Make a list of the songs currently sung in your congregation, and identify those worthy to be repeated. Recognize that a congregation can only sing so many songs well. Therefore, give yourself permission to limit the number of songs you sing. Note that this canon will not have the authority of Scripture or claim inspiration or inerrancy. However, as an intentional collection of repeated songs it will help form a unique corporate identity for your church based on your theological, cultural, and musical values.
2. Steward your canon well, as a “theological dietician” of worship
In his book The Worship Pastor, Zac Hicks encourages worship planners to aim for a “balanced diet” in worship music, with attention to biblical dichotomies (e.g. transcendence and immanence, joy and reverence) and established criteria for song selection. His metaphor of a “theological dietician” helps us realize that we have the important task of serving our congregations well-prepared “meals” involving a variety of doctrinal themes and expressions, both in week-to-week services and in long-range planning. By cutting back on songs from more familiar “food groups” and adding new (or unknown) ones from less familiar “cuisine,” we will become good stewards of congregational songs for the health and growth of the Body of Christ.
3. Plan worship with a pastor's heart and a holistic liturgy
Seek to incorporate just the right hymns for your current flock, with a view towards the past, present, and future of the congregation. But don’t rely upon the song selection to do all the work. Consider creeds, corporate prayers, and especially Scripture readings that will unify your congregation around the Gospel instead of their musical preferences.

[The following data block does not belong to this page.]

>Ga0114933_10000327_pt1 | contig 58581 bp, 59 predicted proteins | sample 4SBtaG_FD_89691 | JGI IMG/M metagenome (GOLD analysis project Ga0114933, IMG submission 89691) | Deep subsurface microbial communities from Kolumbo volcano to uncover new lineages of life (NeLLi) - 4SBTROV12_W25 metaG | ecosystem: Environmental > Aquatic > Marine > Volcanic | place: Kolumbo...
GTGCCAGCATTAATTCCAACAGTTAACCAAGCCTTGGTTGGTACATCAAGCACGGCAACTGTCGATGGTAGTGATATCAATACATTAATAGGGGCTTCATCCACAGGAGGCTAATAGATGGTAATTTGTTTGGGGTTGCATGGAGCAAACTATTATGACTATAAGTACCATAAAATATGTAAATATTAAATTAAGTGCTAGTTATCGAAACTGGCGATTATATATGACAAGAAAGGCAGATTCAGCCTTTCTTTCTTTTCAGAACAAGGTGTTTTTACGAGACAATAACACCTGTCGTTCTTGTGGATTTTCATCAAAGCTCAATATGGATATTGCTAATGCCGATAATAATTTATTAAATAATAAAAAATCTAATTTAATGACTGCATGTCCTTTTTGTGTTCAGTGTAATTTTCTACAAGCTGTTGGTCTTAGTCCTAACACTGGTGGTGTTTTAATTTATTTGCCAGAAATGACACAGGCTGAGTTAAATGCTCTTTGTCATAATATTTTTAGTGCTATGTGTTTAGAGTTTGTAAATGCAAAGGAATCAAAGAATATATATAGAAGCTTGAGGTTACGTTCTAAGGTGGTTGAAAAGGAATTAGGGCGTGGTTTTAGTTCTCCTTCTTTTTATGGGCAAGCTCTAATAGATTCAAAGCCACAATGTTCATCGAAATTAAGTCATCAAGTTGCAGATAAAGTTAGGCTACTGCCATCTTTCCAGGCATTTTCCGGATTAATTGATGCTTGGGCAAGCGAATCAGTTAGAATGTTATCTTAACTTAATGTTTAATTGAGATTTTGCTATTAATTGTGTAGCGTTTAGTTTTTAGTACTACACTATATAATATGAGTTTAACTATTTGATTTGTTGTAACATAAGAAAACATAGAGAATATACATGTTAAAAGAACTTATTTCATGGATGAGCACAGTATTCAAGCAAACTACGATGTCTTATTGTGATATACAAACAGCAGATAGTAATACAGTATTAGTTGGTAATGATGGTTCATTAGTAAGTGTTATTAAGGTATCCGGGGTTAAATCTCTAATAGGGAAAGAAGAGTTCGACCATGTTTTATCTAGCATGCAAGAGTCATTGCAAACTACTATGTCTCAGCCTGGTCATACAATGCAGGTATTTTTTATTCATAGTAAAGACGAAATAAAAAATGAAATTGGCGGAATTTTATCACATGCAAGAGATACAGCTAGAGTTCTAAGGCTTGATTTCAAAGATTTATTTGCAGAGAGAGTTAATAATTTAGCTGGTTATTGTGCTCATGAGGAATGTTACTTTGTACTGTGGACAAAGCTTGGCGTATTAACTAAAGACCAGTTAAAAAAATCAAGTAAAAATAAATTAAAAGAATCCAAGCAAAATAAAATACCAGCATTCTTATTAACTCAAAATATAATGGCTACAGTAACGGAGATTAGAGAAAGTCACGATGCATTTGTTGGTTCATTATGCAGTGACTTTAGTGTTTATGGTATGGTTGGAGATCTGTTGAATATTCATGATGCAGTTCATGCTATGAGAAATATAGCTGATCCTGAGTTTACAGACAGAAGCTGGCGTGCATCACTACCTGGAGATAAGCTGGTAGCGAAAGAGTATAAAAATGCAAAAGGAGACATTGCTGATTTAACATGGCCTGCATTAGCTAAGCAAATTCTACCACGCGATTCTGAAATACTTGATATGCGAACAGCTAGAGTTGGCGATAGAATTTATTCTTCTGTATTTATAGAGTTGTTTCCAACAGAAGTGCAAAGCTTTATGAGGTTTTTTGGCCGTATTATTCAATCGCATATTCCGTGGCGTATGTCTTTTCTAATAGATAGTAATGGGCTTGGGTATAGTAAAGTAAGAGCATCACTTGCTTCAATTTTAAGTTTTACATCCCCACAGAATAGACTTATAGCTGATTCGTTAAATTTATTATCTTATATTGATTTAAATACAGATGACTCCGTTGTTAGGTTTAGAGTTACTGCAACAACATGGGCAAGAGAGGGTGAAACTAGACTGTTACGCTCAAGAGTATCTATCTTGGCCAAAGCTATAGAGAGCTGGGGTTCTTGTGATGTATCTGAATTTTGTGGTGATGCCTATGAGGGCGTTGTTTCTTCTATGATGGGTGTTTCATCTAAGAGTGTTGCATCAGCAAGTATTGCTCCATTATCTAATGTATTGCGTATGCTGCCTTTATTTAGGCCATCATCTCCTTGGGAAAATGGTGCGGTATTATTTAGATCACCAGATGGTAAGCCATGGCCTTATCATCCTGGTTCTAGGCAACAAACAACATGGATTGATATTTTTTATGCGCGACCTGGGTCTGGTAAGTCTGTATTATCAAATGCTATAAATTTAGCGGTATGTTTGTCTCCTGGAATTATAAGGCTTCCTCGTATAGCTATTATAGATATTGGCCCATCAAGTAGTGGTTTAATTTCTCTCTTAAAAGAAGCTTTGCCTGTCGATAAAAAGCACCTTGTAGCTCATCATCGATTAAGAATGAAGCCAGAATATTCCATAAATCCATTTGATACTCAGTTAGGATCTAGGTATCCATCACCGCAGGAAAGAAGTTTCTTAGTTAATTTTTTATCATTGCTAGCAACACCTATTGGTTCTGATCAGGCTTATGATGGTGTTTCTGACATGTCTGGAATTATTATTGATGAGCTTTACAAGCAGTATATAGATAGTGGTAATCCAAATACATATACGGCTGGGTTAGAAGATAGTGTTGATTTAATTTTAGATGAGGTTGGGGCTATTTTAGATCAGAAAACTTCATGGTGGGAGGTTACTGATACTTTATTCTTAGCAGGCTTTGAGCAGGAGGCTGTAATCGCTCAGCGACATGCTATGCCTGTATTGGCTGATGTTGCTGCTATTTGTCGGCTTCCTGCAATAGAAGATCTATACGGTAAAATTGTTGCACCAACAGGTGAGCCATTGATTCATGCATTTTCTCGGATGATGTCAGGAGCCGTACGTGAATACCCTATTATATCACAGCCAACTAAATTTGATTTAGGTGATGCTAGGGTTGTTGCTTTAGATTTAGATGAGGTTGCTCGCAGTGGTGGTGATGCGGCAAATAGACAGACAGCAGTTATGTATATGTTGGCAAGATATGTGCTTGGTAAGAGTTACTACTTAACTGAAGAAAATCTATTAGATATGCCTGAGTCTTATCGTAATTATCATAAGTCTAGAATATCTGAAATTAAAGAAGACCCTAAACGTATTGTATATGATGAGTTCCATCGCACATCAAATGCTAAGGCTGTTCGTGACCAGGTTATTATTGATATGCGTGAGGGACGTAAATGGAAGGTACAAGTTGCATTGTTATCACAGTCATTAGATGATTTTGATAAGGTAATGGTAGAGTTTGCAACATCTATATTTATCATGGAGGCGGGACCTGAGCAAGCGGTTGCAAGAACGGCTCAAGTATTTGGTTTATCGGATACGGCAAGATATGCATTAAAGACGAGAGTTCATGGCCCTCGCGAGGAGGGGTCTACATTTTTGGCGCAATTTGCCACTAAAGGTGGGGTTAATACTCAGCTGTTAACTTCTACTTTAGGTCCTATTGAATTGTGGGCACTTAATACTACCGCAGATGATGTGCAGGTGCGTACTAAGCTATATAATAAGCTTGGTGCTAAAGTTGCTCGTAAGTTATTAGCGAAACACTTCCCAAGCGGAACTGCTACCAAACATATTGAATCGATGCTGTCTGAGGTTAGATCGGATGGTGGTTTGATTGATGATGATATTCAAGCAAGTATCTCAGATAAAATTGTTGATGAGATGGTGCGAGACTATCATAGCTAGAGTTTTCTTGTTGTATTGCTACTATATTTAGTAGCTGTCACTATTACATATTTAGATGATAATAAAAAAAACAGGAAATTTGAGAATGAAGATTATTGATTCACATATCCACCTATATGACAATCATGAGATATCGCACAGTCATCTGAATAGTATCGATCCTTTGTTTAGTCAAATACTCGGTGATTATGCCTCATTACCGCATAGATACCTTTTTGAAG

Here is the challenge: In your congregation, will you guard against the ephemeral in your selection and practice of worship music? Will you build a heritage of songs worthy of repeated singing from one generation to another?
 “Holy, Holy, Holy,” text by Reginal Heber, tune by John B. Dykes
 “Come, Thou Fount of Every Blessing,” text by Robert Robinson; sung to tunes from The Sacred Harp, 1844 as well as Wyeth’s Repository of Sacred Music
 “To God be the Glory,” text by Fanny J. Crosby, tune by William H. Doane
 “I Stand Amazed in the Presence,” text and tune by Charles H. Gabriel
 “Seek Ye First,” text based on Scripture, tune by Karen Lafferty
 “Shine, Jesus, Shine,” text and tune by Graham Kendrick
 Constance M. Cherry, The Music Architect: Blueprints for Engaging Worshipers in Song (Grand Rapids, Mich.: Baker Academic, 2016), 103.
 Full title: The Breach Repaired in God’s Worship / Or, Singing of Psalms, Hymns and Spiritual Songs Proved to be an Holy Ordinance of Jesus Christ
 Full title: A Short Essay Toward the Improvement of Psalmody / Or, An Enquiry How the Psalms of David Ought to Be Translated into Christian Songs, and How Lawful and Necessary It Is to Compose Other Hymns According to the Clearer Revelations of the Gospel, for the Use of the Christian Church
 For assistance, I recommend chapter 5 of Constance Cherry’s The Music Architect, “Evaluating Worship Music: Creating a Canon of Song.”
 Zac M. Hicks, The Worship Pastor: A Call to Ministry for Worship Leaders and Teams (Grand Rapids, MI: Zondervan, 2016). See chapter 6, “The Worship Pastor as Theological Dietician.”